How Ijara Works

The Problem: For devout Muslims, Sharia law prohibits mortgages because of the prohibitions on interest and unequally shared risk. The Ijara-wa-Iqtina (lease and ownership) process allows Muslims to create a rent-to-own agreement in which the home’s inhabitant becomes a renter, thus abiding by Sharia principles.

The Solution: The Ijara process is asset-based rather than credit-based Islamic financing method that has been used in the U.S. for more than 20 years. Similar to conventional auto leases, the Ijara loan sets up a lessor-lessee relationship rather than a creditor-debtor relationship.  An Ijara sets up a Trust which becomes the owner of the real estate property in question.  The Trust then leases the property to the customer. The customer pays a portion of the purchase price every month as a rental payment. When the customer wishes to move out of the house, the Trust is obligated to sell the property to the customer under the terms of a promise to purchase; then the customer becomes the sole owner. However, while the customer is entitled to purchase the property, they are not obligated to do so.

In compliance with Sharia law forbidding unequally shared risk (Gahrar or Gharar), the Trust is the sole owner and thus takes on 100% of the loss or gain, which it then passes along to the beneficiary, who is usually the customer. This sharing of gain or loss is directly related to a Musharaka transaction. Ijara loans can be used for a wide variety of items, but are most common with high-value items such as houses. Ijaramortgages are legal under U.S. banking regulations and comply with the provisions of the Truth in Lending Act.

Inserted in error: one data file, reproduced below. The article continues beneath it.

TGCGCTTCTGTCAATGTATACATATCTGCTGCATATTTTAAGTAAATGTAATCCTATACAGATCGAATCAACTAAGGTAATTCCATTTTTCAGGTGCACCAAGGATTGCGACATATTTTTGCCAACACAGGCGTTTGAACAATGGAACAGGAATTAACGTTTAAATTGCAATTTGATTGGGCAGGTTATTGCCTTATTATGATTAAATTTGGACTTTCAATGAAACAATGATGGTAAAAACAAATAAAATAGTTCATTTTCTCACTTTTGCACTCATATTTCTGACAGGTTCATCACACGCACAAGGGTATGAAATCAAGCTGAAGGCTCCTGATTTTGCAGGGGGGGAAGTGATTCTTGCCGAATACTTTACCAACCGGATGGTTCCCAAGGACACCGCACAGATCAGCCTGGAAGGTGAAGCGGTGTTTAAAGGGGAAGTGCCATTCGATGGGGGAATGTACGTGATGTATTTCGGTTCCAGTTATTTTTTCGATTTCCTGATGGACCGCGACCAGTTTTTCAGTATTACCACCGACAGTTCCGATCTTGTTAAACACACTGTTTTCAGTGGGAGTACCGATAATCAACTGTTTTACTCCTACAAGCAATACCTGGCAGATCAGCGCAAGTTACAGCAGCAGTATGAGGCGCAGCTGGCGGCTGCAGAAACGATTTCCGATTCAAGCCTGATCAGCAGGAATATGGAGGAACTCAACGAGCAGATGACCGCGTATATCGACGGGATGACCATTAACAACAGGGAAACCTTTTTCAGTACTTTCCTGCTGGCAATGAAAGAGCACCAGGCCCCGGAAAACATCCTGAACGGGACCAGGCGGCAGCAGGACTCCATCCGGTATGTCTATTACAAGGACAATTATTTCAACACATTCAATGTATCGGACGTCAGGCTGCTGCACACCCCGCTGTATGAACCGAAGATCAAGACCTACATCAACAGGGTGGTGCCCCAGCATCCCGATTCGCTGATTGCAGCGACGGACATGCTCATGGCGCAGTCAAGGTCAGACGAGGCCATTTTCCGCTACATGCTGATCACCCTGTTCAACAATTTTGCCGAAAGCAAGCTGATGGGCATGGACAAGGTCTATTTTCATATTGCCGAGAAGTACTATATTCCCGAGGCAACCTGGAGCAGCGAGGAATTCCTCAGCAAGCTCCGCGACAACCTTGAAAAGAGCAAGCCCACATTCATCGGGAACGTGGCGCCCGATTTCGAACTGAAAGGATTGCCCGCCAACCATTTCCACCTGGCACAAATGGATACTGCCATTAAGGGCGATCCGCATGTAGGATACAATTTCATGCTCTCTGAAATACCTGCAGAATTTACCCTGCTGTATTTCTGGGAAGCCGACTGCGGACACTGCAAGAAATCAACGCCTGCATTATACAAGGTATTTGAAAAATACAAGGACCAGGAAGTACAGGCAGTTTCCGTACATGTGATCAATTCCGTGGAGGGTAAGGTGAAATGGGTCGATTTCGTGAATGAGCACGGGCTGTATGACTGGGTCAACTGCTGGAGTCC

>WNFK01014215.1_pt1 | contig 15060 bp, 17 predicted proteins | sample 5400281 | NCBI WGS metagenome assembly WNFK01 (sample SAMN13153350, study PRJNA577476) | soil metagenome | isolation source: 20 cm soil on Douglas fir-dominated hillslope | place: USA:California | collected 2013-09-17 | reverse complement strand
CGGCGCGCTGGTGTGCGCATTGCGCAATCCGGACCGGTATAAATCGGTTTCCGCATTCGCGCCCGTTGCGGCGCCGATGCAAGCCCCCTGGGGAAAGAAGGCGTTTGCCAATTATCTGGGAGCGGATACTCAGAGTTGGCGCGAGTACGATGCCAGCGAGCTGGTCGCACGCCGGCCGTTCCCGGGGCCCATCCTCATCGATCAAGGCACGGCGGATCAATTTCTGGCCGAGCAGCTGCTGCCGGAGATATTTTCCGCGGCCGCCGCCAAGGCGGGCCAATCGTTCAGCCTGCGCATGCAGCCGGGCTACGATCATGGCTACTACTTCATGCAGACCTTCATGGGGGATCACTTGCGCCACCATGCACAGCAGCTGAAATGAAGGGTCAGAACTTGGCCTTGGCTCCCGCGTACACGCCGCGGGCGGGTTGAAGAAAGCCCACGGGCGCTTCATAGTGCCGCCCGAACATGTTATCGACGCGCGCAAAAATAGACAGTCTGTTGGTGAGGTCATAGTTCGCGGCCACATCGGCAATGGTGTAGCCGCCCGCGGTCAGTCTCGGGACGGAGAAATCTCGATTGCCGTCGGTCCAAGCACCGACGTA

How It Works: The Trust purchases the property at the agreed-upon purchase price. The customer gives the down payment – which serves as an advance rent payment – to the Trust. The customer pays a percentage of the price every month as rent until they have paid off the purchase price (if they do not sell the property before then). Therefore the customer’s percentage of ownership increases each month.

Although conventional amortization schedules are used to calculate the amount of rent, the process is really a reverse mortgage. With a conventional mortgage the customer is paying off the amount owed until the mortgage is finished (the word “mort” in mortgage means “death”). With an Ijara loan, the customer is basically saving up to take over ownership; so with each payment, their share of ownership increases. When they have paid the entire amount, the customers can buy the property for $1.00. The Trust collects the insurance and property taxes as part of the rent payments.

Interest or Rent? The customer does not own the property; he or she is a renter. However, the customer has rights not granted to most renters. They can decorate, remodel, sublet, or conduct any other activity that does not have a negative impact on the property value. The customer also has all obligations for upkeep and maintenance – and can sell the property at any time.

Sharia law forbids Riba , or interest; however, the money paid through Ijara is rent. In a traditional mortgage, the customer rents the money from the bank which they use to purchase the house. Interest is the price the customer pays for the privilege of renting the money. However, with an Ijara loan, the customer is paying rent on the property (which is considered trade or “bay”), not the money; therefore, the payments to the Trust are not considered Riba.